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Scientists Detect Gravitational Waves in Landmark Discovery


Audience members look at monitors displaying detected data which scientists say is proof of gravitational ripples, Thursday, Feb. 11, 2016, during a news conference at the National Press Club in Washington, just as Albert Einstein predicted a century ago.

Audience members look at monitors displaying detected data which scientists say is proof of gravitational ripples, Thursday, Feb. 11, 2016, during a news conference at the National Press Club in Washington, just as Albert Einstein predicted a century ago.

Gravity waves, one of Albert Einstein's most interesting predictions about the weirdness of space time, have been an elusive but accepted element of the theory of general relativity. Now it looks like a coalition of scientists from CalTech, MIT, and the LIGO Scientific Collaboration has finally found them. And it only took a century.

Researchers on Thursday likened the discovery to the difference between looking at a piece of music on paper and then hearing it in real life. "Until this moment we had our eyes on the sky and we couldn't hear the music,'' said Columbia University astrophysicist Szabolcs Marka.

Albert Einstein debuted his notions on gravitational waves almost exactly 100 years ago. Scientists have been looking for them ever since.

Gravitational waves FAQ

Gravitational waves are easy to imagine but hard to comprehend. Think of what happens when you throw a rock in a pond. Ripples spread out from the point where your rock hits the water. Now imagine space time as the surface of the pond, and something with mass as the rock. Gravitational waves, then, would be the ripples. Pretty easy right?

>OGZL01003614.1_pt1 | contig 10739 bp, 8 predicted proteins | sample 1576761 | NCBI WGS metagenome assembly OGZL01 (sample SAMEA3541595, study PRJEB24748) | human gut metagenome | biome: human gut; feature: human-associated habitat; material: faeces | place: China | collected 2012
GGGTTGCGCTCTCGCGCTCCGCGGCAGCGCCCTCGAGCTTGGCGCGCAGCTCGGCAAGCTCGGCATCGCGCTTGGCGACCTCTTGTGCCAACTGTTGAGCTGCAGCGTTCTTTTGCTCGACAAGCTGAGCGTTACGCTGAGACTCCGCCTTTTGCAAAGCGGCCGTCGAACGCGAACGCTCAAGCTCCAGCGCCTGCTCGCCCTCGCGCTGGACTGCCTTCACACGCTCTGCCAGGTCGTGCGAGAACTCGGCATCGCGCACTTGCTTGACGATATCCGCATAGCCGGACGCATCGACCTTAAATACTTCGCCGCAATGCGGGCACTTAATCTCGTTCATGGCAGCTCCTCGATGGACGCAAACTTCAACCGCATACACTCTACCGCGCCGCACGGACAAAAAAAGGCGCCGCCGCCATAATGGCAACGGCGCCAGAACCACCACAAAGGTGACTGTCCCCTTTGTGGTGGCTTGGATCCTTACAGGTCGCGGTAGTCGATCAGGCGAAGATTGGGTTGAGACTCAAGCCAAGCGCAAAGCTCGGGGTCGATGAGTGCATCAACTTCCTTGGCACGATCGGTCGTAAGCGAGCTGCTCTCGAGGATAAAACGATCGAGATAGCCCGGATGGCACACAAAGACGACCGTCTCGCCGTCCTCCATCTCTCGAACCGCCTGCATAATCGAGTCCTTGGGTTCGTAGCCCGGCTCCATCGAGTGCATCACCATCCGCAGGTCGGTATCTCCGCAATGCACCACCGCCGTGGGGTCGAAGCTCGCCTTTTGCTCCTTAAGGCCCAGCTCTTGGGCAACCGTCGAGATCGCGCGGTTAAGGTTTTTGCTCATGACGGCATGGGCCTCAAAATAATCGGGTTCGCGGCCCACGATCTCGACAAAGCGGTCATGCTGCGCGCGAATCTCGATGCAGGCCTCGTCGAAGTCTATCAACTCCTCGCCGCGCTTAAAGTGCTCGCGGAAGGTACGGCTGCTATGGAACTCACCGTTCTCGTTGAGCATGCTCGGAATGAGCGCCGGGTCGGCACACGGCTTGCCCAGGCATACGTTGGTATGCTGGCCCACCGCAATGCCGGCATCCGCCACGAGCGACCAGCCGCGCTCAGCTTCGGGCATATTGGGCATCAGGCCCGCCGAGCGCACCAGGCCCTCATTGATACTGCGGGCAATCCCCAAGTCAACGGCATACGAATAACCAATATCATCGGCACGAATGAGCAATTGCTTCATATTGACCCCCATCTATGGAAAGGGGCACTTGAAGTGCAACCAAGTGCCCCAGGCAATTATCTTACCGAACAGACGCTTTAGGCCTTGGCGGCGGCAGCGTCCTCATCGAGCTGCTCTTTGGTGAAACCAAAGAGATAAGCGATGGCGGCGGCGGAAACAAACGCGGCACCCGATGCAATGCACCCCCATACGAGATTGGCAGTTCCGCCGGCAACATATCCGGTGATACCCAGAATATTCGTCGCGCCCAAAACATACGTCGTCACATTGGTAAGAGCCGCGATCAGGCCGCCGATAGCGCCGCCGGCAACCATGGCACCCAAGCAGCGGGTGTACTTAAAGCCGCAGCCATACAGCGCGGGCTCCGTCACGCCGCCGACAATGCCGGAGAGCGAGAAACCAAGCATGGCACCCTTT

Sure, but what do they do? Well, they literally expand and contract space and time as they pass through a point in space.

Okay, fine, but what does that mean for you and me living on our tiny little blue ball? Not much, but each time a gravitational wave passes through earth, our planet expands or contracts as the wave goes by.

Einstein predicted that these expansions and contractions should be observable. And that's what Thursday's announcement is all about.

How did scientists find them?

Gravitational waves were discovered by a giant scientific tool called LIGO that stands for the Laser Interferometer Gravitational-Wave Observatory. Its only job was to find gravitational waves and it has been looking on and off since 2002.

LIGO is a billion-dollar project made up of two giant L-shaped observatories, one in Washington State, and one in Louisiana. They are separated by more than 3,000 kilometers and they were built so far apart for a reason. That distance is just far enough apart so they could compare the information they received and triangulate it to actually pinpoint where the wave was coming from.

And that's why this discovery is so special. For years, LIGO, CalTech and MIT scientists have been watching two black holes that were spinning around each other, getting closer and closer. When they finally merged, the scientists predicted that the collision would release some strong gravitational waves. And those are the waves that LIGO detected. They came exactly when scientists said they would, and the two observatories pinpointed them as coming from the crash of these two distant black holes.

So what's the big deal?

Scientists had already done the math that proved gravitational waves exist way back in the 1970's. But the waves had never been actually 'seen.'

"It's really comparable only to Galileo taking up the telescope and looking at the planets,'' said Penn State physics theorist Abhay Ashtekar, who wasn't part of the discovery team. "Our understanding of the heavens changed dramatically.''

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